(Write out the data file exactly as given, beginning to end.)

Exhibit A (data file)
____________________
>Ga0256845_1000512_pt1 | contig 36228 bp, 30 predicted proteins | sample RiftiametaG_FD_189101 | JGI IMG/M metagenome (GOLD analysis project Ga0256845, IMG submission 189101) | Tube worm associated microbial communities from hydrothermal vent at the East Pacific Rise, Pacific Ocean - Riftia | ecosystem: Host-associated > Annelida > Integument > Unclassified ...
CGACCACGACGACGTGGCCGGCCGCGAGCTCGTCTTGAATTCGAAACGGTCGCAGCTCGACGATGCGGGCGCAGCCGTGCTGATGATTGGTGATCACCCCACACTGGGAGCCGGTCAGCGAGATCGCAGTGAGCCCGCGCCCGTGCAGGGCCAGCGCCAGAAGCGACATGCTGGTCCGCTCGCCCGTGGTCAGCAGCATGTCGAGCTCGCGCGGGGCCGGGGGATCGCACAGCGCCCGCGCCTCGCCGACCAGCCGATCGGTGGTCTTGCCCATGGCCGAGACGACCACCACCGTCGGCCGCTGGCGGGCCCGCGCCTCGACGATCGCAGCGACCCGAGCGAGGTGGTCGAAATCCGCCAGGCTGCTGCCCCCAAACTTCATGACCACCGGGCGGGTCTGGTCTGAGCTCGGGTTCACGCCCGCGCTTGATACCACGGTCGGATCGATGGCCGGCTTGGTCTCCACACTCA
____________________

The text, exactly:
>Ga0256845_1000512_pt1 | contig 36228 bp, 30 predicted proteins | sample RiftiametaG_FD_189101 | JGI IMG/M metagenome (GOLD analysis project Ga0256845, IMG submission 189101) | Tube worm associated microbial communities from hydrothermal vent at the East Pacific Rise, Pacific Ocean - Riftia | ecosystem: Host-associated > Annelida > Integument > Unclassified ...
CGACCACGACGACGTGGCCGGCCGCGAGCTCGTCTTGAATTCGAAACGGTCGCAGCTCGACGATGCGGGCGCAGCCGTGCTGATGATTGGTGATCACCCCACACTGGGAGCCGGTCAGCGAGATCGCAGTGAGCCCGCGCCCGTGCAGGGCCAGCGCCAGAAGCGACATGCTGGTCCGCTCGCCCGTGGTCAGCAGCATGTCGAGCTCGCGCGGGGCCGGGGGATCGCACAGCGCCCGCGCCTCGCCGACCAGCCGATCGGTGGTCTTGCCCATGGCCGAGACGACCACCACCGTCGGCCGCTGGCGGGCCCGCGCCTCGACGATCGCAGCGACCCGAGCGAGGTGGTCGAAATCCGCCAGGCTGCTGCCCCCAAACTTCATGACCACCGGGCGGGTCTGGTCTGAGCTCGGGTTCACGCCCGCGCTTGATACCACGGTCGGATCGATGGCCGGCTTGGTCTCCACACTCA